assuming incentives are fully in place.  The study focuses on
market forecasts for sales of electric vehicles (EVs) as well as
charging station installations in 2012-2017 in ten countries of
the Central and Eastern European region, including Bulgaria,
Czech Republic, Estonia, Hungary, Latvia, Lithuania, Poland,
Romania, Slovakia and Slovenia. With a population of more than
100 million people, this region is believed to witness even
stronger growth in e-mobility after 2017 as costs of EVs are
anticipated to decrease.  Posted. 


Brown admin tried to add CEQA measure to Calif. budget bill –
sources. The California governor's office yesterday sought
unsuccessfully to add to the state's budget bill language
protecting high-speed rail from the full force of environmental
law, green groups and others said. Leaders in both chambers
objected to the provision from Democratic Gov. Jerry Brown's
administration, observers said. The California Senate opposed
including in the spending legislation any language on high-speed
rail. Posted. http://www.eenews.net/Greenwire/print/2012/06/13/8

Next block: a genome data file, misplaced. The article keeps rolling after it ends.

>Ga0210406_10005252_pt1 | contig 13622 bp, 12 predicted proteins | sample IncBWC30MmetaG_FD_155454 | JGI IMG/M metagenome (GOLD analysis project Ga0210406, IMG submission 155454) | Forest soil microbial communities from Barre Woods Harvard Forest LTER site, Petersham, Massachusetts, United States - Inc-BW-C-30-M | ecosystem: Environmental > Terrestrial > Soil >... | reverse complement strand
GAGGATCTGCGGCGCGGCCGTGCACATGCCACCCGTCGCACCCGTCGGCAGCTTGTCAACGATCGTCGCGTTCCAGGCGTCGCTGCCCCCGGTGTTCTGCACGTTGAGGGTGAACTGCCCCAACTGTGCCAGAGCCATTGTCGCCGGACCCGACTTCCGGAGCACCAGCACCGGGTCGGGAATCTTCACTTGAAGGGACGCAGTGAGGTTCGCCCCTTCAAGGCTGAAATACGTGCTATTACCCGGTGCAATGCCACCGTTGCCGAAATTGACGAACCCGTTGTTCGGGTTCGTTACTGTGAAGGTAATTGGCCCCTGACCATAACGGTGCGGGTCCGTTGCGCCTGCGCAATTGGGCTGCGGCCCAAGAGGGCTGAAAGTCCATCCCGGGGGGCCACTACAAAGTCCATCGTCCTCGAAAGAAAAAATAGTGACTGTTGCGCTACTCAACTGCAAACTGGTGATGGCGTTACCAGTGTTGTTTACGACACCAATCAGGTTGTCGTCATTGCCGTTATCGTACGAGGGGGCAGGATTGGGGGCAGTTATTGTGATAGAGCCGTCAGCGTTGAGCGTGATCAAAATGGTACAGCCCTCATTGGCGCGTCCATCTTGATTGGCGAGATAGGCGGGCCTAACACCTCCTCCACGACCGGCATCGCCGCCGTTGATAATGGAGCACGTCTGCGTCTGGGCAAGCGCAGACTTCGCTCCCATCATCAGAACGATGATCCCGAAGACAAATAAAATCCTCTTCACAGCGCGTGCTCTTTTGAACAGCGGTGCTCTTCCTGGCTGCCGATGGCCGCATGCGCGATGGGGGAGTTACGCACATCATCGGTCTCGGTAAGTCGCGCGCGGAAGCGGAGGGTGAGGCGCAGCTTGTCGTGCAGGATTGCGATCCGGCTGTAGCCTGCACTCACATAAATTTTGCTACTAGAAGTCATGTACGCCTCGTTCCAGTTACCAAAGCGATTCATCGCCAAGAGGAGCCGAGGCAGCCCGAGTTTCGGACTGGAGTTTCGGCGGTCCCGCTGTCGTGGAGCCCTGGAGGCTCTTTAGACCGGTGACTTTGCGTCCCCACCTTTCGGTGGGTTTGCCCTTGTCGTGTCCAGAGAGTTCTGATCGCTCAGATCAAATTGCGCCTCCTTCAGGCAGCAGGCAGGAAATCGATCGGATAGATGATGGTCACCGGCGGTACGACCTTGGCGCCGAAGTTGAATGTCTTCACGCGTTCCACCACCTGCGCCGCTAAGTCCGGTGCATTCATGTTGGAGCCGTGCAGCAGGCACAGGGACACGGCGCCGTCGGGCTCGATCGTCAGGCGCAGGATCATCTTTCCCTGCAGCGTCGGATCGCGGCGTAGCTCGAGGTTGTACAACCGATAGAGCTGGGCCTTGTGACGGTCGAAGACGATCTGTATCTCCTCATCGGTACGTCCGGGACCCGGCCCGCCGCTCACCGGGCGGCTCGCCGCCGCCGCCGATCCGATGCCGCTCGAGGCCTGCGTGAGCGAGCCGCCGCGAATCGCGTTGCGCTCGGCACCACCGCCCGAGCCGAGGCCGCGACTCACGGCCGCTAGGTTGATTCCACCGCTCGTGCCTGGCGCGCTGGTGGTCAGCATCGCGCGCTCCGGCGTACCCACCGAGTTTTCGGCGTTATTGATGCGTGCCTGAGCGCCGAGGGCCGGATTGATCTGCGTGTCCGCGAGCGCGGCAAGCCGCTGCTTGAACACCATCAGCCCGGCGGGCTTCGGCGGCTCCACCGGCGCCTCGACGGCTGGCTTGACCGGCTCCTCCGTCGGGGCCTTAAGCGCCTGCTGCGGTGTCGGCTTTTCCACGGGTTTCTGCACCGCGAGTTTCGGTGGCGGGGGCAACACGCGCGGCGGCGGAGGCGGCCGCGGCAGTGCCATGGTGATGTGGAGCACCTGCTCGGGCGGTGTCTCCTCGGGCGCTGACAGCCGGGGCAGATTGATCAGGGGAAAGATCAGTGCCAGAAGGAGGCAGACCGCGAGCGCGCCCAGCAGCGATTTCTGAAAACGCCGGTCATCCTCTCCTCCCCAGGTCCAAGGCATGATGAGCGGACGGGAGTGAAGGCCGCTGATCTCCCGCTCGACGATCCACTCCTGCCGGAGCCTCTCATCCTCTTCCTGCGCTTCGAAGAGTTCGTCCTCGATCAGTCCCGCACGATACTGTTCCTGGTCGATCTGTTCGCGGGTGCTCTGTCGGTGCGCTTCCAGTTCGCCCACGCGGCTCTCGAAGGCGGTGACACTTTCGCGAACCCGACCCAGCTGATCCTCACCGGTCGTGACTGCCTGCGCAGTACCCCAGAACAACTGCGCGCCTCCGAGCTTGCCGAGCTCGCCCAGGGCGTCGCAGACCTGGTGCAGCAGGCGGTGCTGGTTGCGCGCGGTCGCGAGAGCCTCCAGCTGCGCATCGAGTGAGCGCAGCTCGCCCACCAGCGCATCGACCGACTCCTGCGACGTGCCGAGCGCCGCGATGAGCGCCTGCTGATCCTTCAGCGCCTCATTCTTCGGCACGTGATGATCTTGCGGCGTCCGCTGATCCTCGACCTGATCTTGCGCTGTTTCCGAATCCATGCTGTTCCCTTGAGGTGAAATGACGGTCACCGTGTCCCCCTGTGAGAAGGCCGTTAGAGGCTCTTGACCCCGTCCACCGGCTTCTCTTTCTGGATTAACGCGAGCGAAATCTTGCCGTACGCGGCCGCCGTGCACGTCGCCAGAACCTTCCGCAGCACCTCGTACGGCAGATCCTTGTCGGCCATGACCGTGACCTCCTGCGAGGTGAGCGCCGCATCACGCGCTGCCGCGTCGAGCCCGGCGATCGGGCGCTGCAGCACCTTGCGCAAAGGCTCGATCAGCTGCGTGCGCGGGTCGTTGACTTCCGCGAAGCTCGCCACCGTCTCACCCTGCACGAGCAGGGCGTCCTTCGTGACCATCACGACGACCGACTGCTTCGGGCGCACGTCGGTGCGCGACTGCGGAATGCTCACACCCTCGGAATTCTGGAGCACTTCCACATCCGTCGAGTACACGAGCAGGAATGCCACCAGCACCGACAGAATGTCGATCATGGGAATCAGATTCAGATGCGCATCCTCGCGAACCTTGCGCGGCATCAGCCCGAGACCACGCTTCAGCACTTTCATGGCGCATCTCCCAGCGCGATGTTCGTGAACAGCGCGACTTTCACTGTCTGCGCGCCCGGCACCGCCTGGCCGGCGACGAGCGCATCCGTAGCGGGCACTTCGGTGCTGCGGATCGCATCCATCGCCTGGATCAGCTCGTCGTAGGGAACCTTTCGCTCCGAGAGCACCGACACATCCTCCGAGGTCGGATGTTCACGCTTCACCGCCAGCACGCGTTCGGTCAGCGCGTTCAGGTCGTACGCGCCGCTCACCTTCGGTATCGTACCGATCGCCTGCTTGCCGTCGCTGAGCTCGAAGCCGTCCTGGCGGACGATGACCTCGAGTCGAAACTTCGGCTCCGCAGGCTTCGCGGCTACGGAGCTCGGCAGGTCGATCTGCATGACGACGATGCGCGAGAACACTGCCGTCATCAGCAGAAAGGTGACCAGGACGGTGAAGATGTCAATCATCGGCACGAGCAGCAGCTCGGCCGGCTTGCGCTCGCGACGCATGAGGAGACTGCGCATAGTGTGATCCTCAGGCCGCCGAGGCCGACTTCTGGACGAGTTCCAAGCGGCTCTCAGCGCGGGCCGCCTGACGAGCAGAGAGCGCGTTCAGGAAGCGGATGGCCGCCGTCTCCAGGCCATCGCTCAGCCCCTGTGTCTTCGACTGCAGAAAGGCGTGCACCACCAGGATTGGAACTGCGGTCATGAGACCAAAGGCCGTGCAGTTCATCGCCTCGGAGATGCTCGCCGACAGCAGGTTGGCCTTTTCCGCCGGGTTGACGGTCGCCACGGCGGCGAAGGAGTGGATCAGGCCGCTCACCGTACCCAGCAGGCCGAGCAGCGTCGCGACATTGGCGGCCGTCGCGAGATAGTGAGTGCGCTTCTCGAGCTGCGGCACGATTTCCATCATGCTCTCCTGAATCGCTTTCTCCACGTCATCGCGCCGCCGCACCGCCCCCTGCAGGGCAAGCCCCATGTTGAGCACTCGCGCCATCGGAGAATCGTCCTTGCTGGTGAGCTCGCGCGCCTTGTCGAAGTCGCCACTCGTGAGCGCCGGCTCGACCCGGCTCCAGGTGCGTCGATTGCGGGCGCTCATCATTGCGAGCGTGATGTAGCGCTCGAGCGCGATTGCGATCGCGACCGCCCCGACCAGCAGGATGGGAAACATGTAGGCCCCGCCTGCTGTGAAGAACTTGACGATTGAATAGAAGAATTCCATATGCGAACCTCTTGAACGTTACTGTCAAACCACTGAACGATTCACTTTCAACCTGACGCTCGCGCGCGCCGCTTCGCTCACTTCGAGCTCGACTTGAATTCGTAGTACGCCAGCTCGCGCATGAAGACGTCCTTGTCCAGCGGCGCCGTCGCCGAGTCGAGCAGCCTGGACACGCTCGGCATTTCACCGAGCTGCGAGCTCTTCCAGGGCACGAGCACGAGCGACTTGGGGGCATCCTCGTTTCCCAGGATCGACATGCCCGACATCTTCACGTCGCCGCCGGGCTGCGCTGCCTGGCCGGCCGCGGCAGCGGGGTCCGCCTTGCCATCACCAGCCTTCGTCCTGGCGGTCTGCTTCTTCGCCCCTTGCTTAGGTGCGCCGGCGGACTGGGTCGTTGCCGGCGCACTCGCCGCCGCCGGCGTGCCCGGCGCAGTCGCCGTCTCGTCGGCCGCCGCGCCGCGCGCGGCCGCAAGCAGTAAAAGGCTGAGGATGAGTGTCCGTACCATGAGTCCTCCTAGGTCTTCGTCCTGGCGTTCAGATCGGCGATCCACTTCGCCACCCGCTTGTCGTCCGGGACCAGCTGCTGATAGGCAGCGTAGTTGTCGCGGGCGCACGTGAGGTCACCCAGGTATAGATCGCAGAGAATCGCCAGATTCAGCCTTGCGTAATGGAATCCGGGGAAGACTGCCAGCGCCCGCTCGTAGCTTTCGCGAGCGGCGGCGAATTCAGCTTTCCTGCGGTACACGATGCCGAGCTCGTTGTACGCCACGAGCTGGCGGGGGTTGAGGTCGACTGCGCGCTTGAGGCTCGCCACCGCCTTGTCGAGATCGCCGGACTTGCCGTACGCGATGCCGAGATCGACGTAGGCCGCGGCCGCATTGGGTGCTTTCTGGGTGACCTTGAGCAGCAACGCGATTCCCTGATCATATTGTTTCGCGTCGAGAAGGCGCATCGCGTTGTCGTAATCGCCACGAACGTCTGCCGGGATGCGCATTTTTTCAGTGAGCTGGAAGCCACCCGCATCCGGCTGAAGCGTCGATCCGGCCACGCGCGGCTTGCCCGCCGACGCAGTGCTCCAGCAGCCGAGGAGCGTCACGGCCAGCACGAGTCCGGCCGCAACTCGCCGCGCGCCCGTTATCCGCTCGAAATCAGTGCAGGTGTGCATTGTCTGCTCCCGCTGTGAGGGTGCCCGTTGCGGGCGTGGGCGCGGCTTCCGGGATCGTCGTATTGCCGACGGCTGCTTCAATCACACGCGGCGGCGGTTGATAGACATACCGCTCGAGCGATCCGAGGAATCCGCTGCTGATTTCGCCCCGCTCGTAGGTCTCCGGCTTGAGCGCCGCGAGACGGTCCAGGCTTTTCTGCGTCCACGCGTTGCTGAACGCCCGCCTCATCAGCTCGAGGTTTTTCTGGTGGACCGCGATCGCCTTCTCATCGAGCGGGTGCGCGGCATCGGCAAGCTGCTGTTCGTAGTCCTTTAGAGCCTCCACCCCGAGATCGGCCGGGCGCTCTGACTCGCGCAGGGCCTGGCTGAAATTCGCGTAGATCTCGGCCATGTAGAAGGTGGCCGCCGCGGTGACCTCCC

Dirty soil and diabetes: Anniston's toxic legacy. Rev. Thomas
Long doesn't have any neighbors on Montrose Avenue in Anniston,
Alabama. Everyone is gone, abandoning the neighborhood after
widespread chemical contamination was discovered there in the
1990s. Long didn't want to move; he had lived in the same house
for all but one of his 64 years. Now he is stuck. Stuck on a
street with no neighbors. Stuck with a property he's convinced is
unclean. Stuck with an extraordinary load of chemicals in his
body. And stuck with diabetes. As the EPA's cleanup of Anniston
stretches into its eighth year, new research has linked the
residents' PCBs exposure to diabetes. Posted.


EDITORIAL: EPA’s scary-air sniffers.  Americans on their way to